Monday 18 December 2017

Satisfying a manly appetite with Jamie's mentor Gennaro Contaldo

Celebration Cake
Celebration Cake
Fritto Misto Di Pesce Mixed fried fish
Porchetta: Stuffed rolled pork belly

Gennaro Contaldo's new book offers lots of ideas for family get togethers, such as Father’s Day which falls next weekend

Torta Festiva  Celebration cake

This is a typical Italian celebration cake, made for birthdays and other festivities. The sponge, known as pan di spagna, is drizzled with a syrup made from water and a sweet liqueur, which makes it very moist. The filling is usually a crema pasticciera (custard cream), which is home-made and can be flavoured with vanilla and/or chocolate if desired.

This cake can be decorated as you like; I use fresh fruit, which is quite traditional. However, you can use your imagination and make a cake that is suitable for any member of your family, for any occasion.

You will need

Butter, to grease

6 eggs

300g/10½ oz/1½ cups caster sugar

200g/7oz/1½ cups plain flour, sifted

3 tsp baking powder, sifted for the filling

750ml/1 pint 6fl oz/3 cups milk

1 vanilla pod

9 egg yolks

300g/10½ oz/1½ cups caster sugar

75g/2¾ oz cornflour

60g/2¼ oz good plain chocolate, finely chopped

For the syrup

100ml/3½ fl oz/½ cup Marsala

40g/1½ oz/scant ¼ cup caster sugar

For the decoration A selection of fruit, such as strawberries, kiwi, blueberries, cherries, raspberries, figs

Icing sugar, sifted


First, make the sponge. Preheat the oven to 180°C/350°F/gas mark 4. Grease a deep 20cm/8-inch square cake tin, or 3 x 20cm/8-inch round sandwich tins if you have them, then set aside.

For the sponge, whisk the eggs and sugar together in a bowl until creamy and foamy. Gradually fold in the flour and baking powder. Pour into the cake tin/s and bake for 40 minutes if using a large tin, and 15-20 minutes if using small tins.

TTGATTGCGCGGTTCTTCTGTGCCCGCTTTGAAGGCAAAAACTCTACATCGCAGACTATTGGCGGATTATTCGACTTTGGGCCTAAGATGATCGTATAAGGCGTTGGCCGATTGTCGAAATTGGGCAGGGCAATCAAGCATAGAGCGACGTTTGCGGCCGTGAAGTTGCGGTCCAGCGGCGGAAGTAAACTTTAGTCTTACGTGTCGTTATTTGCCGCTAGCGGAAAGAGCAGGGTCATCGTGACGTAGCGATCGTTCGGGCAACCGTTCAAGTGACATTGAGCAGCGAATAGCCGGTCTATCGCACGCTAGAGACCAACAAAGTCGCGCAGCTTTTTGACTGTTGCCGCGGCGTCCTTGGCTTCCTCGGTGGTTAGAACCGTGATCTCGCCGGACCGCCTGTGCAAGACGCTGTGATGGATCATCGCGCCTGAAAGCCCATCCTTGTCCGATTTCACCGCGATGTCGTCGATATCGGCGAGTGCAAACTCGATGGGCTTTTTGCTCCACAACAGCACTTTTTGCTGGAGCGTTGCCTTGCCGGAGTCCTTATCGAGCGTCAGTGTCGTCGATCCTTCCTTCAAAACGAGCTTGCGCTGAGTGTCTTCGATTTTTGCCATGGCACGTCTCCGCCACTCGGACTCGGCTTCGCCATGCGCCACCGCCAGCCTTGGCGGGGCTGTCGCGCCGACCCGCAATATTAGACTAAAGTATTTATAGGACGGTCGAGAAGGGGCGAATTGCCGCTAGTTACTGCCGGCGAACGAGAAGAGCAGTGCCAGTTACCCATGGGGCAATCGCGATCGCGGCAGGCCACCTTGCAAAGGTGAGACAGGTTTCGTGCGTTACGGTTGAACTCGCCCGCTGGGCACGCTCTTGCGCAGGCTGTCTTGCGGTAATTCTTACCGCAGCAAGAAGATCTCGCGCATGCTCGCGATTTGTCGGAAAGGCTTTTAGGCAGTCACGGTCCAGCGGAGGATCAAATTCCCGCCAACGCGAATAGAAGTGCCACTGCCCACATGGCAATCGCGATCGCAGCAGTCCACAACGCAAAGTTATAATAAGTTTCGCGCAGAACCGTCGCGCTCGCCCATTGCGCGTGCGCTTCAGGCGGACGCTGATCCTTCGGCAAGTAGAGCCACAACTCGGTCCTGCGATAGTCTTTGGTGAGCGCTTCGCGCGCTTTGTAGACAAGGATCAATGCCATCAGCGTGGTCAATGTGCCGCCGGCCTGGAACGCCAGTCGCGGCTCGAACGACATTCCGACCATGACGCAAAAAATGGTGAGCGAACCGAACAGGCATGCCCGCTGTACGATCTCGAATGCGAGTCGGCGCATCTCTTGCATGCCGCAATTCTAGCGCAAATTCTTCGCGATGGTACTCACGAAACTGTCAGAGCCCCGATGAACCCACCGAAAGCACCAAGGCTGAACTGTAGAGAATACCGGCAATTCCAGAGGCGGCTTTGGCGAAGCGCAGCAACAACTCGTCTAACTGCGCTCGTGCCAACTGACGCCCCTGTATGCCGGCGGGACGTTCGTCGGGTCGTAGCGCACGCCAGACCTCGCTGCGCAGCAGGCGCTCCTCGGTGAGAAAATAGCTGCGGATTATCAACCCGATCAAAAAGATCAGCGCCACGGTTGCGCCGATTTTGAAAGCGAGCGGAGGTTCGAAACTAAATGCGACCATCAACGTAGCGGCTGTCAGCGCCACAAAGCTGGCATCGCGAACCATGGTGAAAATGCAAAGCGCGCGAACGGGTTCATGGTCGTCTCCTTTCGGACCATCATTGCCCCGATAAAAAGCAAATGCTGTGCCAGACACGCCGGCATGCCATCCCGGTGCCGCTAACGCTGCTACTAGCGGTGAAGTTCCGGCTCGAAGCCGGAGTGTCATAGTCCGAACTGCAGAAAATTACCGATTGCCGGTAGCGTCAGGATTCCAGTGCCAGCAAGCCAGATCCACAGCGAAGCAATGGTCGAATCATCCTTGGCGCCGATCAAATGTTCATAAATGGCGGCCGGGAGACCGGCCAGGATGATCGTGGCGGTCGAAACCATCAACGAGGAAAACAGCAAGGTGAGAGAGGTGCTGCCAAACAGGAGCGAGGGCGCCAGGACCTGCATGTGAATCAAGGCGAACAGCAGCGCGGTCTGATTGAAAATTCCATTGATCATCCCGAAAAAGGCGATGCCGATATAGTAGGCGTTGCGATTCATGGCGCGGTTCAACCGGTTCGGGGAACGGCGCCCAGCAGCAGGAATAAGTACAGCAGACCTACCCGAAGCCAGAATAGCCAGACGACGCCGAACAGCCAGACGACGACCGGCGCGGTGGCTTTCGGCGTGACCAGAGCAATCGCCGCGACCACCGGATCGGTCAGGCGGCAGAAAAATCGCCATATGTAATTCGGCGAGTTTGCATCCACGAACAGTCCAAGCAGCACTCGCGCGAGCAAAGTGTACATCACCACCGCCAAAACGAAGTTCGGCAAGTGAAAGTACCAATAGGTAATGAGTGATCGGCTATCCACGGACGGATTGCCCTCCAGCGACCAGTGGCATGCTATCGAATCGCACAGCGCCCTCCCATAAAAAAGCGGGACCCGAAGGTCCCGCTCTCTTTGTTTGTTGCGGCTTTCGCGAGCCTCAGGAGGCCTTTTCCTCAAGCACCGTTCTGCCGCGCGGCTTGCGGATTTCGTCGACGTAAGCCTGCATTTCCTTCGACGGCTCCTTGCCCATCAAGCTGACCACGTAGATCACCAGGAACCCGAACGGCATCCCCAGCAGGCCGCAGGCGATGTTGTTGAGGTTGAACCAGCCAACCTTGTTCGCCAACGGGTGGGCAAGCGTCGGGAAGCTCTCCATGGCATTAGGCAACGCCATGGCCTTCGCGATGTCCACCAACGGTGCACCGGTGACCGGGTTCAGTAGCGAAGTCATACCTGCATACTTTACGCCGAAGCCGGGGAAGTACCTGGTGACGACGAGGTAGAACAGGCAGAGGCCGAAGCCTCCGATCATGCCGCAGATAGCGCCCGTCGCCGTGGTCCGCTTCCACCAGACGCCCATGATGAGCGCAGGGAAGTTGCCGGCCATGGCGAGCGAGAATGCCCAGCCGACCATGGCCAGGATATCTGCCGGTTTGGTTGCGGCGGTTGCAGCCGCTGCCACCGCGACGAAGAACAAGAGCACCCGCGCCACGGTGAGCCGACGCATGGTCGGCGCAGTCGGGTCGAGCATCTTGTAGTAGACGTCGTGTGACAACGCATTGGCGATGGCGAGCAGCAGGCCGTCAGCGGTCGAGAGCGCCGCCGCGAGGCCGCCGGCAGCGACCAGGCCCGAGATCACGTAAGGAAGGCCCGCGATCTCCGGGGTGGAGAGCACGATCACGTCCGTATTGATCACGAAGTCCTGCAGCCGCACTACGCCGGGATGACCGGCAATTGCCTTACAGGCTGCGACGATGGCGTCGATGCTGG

Check it is done by inserting a wooden skewer: if it comes out clean and dry, the sponge is ready. Leave to cool, then tip out of the tin/s. If you have made one cake, cut it horizontally into three sponges.

For the filling, pour the milk into a small saucepan, add the vanilla pod and heat until the milk reaches boiling point. Meanwhile, whisk the egg yolks and sugar in a bowl until light and fluffy. Add the cornflour and continue to whisk.

Gradually pour the milk into the egg mixture, whisking all the time to prevent lumps forming. Once well-amalgamated, pour the mixture back into the pan, place on a medium heat and stir. As soon as it begins to boil, remove from the heat (do this quickly or the cream on the bottom of the pan will burn). Pour a third of the mixture into another bowl and immediately stir in the chocolate until well-amalgamated and the chocolate has melted. You will then have a vanilla filling and a chocolate filling - cover both with clingfilm and leave to cool.

For the syrup, put the Marsala and sugar in a small saucepan with 200ml/7fl oz/scant one cup of water and cook on a medium heat, stirring, until the sugar has dissolved and the liquid has reduced a little. Leave to cool. Brush each layer of sponge with the syrup.

Spread the first sponge layer with vanilla filling. Add a second layer of sponge and spread with the chocolate filling. Add a third layer of sponge and top with the remaining vanilla filling.

Decorate with the fruit and dust with sifted icing sugar.

Fritto Misto Di Pesce Mixed fried fish

Popular in restaurants at coastal resorts throughout Italy, the traditional way of making this dish was to simply dust the fish with flour and then fry them. I like a light batter, which works really well with the delicate flavour of the fish. The secret of this recipe is to use really fresh fish.

Serves 4.

You will need

200g/7oz king prawns (jumbo shrimp), raw and unpeeled

200g/7oz whitebait

200g/7oz squid (calamari), cleaned and cut into rings and tentacles

200g/7oz sardines, gutted